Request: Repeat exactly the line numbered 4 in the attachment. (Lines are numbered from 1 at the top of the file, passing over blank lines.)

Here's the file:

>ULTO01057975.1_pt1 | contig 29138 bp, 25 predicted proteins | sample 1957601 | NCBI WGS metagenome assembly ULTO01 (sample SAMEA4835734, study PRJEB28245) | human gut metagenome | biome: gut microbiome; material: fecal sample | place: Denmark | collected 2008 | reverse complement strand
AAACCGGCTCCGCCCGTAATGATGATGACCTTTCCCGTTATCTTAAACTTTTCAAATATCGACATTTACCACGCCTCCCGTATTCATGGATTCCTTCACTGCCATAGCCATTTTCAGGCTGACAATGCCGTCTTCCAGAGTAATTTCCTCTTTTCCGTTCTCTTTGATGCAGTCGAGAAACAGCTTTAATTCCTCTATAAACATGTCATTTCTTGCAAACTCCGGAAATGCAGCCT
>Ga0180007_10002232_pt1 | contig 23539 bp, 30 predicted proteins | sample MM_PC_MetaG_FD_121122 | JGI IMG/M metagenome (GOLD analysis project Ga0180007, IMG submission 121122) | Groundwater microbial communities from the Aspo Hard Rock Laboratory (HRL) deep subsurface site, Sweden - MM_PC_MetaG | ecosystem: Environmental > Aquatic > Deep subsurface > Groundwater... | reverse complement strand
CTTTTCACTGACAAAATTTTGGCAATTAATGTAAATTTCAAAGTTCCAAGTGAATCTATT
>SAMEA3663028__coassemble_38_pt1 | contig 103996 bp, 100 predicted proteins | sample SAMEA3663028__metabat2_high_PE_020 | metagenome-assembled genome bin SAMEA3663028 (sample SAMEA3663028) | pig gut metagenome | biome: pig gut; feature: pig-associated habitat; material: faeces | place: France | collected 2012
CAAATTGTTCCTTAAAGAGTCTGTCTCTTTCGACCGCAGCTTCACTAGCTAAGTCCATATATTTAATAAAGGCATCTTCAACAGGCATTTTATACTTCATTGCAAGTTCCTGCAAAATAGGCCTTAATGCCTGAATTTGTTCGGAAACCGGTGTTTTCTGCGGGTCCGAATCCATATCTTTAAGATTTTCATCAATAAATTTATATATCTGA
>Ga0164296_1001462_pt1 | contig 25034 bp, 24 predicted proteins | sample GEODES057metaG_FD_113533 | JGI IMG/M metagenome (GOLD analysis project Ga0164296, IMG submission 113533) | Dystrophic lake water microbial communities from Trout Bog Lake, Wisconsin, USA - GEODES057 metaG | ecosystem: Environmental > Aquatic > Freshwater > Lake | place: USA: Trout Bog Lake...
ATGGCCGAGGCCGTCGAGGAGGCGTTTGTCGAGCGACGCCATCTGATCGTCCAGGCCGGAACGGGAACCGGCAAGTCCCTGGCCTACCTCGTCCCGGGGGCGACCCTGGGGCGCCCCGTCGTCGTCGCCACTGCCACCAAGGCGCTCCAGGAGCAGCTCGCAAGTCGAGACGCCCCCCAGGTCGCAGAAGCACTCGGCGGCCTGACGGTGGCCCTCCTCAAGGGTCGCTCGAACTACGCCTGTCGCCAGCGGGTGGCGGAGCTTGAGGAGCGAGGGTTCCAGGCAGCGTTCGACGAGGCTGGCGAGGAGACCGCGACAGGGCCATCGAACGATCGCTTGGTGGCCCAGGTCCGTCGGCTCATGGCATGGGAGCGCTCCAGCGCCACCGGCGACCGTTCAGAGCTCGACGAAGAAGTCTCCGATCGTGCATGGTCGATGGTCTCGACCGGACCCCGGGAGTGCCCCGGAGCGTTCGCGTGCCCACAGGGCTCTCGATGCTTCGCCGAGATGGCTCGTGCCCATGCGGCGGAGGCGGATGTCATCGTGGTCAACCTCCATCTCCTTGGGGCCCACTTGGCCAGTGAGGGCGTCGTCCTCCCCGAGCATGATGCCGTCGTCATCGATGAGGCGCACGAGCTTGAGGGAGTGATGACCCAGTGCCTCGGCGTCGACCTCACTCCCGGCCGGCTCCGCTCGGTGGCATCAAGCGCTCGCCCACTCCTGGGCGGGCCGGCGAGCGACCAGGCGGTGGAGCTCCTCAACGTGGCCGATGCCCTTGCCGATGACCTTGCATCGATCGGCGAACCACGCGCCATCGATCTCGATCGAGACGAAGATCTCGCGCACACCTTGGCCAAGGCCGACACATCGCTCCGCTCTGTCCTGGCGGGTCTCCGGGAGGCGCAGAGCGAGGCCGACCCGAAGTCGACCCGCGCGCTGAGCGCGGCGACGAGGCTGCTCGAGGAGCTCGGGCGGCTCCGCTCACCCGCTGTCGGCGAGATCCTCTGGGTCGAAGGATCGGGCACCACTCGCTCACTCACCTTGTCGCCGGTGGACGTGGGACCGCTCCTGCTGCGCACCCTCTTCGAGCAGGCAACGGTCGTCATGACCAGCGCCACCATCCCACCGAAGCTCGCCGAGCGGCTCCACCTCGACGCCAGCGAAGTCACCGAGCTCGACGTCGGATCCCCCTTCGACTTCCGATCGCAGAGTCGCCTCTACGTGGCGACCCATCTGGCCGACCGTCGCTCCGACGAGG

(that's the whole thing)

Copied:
CTTTTCACTGACAAAATTTTGGCAATTAATGTAAATTTCAAAGTTCCAAGTGAATCTATT